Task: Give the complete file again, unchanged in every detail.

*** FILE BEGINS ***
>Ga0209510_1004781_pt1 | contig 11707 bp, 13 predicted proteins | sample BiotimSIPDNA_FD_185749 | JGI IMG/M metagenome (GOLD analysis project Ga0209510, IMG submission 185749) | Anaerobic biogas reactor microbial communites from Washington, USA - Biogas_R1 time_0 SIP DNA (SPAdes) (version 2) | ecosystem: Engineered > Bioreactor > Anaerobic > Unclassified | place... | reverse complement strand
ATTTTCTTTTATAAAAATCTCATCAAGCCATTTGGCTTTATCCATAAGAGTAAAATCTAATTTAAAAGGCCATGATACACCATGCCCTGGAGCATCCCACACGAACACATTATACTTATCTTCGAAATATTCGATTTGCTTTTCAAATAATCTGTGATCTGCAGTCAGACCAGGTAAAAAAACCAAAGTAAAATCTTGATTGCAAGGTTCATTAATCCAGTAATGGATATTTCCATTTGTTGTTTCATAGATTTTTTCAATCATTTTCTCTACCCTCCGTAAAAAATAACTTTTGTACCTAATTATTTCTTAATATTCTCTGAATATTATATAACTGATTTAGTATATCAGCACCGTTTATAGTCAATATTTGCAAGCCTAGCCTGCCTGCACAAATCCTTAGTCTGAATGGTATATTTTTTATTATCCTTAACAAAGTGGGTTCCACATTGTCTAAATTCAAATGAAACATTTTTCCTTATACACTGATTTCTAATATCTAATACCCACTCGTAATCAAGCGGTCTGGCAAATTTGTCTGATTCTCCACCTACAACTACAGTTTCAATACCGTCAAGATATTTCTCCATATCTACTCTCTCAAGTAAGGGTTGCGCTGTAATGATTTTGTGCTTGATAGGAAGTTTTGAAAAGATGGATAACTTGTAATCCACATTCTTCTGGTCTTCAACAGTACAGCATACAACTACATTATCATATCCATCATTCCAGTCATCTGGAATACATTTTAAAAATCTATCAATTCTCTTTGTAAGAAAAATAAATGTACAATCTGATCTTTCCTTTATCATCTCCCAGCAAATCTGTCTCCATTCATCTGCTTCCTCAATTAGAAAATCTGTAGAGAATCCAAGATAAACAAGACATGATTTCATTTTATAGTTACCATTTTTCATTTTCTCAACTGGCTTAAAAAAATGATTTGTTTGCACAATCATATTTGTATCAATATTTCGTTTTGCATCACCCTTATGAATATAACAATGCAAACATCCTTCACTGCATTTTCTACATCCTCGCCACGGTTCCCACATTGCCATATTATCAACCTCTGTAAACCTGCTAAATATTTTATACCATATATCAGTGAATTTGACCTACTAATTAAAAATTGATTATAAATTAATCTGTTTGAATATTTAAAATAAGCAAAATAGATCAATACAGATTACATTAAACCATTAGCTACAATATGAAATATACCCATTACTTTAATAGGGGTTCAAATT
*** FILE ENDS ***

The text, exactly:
>Ga0209510_1004781_pt1 | contig 11707 bp, 13 predicted proteins | sample BiotimSIPDNA_FD_185749 | JGI IMG/M metagenome (GOLD analysis project Ga0209510, IMG submission 185749) | Anaerobic biogas reactor microbial communites from Washington, USA - Biogas_R1 time_0 SIP DNA (SPAdes) (version 2) | ecosystem: Engineered > Bioreactor > Anaerobic > Unclassified | place... | reverse complement strand
ATTTTCTTTTATAAAAATCTCATCAAGCCATTTGGCTTTATCCATAAGAGTAAAATCTAATTTAAAAGGCCATGATACACCATGCCCTGGAGCATCCCACACGAACACATTATACTTATCTTCGAAATATTCGATTTGCTTTTCAAATAATCTGTGATCTGCAGTCAGACCAGGTAAAAAAACCAAAGTAAAATCTTGATTGCAAGGTTCATTAATCCAGTAATGGATATTTCCATTTGTTGTTTCATAGATTTTTTCAATCATTTTCTCTACCCTCCGTAAAAAATAACTTTTGTACCTAATTATTTCTTAATATTCTCTGAATATTATATAACTGATTTAGTATATCAGCACCGTTTATAGTCAATATTTGCAAGCCTAGCCTGCCTGCACAAATCCTTAGTCTGAATGGTATATTTTTTATTATCCTTAACAAAGTGGGTTCCACATTGTCTAAATTCAAATGAAACATTTTTCCTTATACACTGATTTCTAATATCTAATACCCACTCGTAATCAAGCGGTCTGGCAAATTTGTCTGATTCTCCACCTACAACTACAGTTTCAATACCGTCAAGATATTTCTCCATATCTACTCTCTCAAGTAAGGGTTGCGCTGTAATGATTTTGTGCTTGATAGGAAGTTTTGAAAAGATGGATAACTTGTAATCCACATTCTTCTGGTCTTCAACAGTACAGCATACAACTACATTATCATATCCATCATTCCAGTCATCTGGAATACATTTTAAAAATCTATCAATTCTCTTTGTAAGAAAAATAAATGTACAATCTGATCTTTCCTTTATCATCTCCCAGCAAATCTGTCTCCATTCATCTGCTTCCTCAATTAGAAAATCTGTAGAGAATCCAAGATAAACAAGACATGATTTCATTTTATAGTTACCATTTTTCATTTTCTCAACTGGCTTAAAAAAATGATTTGTTTGCACAATCATATTTGTATCAATATTTCGTTTTGCATCACCCTTATGAATATAACAATGCAAACATCCTTCACTGCATTTTCTACATCCTCGCCACGGTTCCCACATTGCCATATTATCAACCTCTGTAAACCTGCTAAATATTTTATACCATATATCAGTGAATTTGACCTACTAATTAAAAATTGATTATAAATTAATCTGTTTGAATATTTAAAATAAGCAAAATAGATCAATACAGATTACATTAAACCATTAGCTACAATATGAAATATACCCATTACTTTAATAGGGGTTCAAATT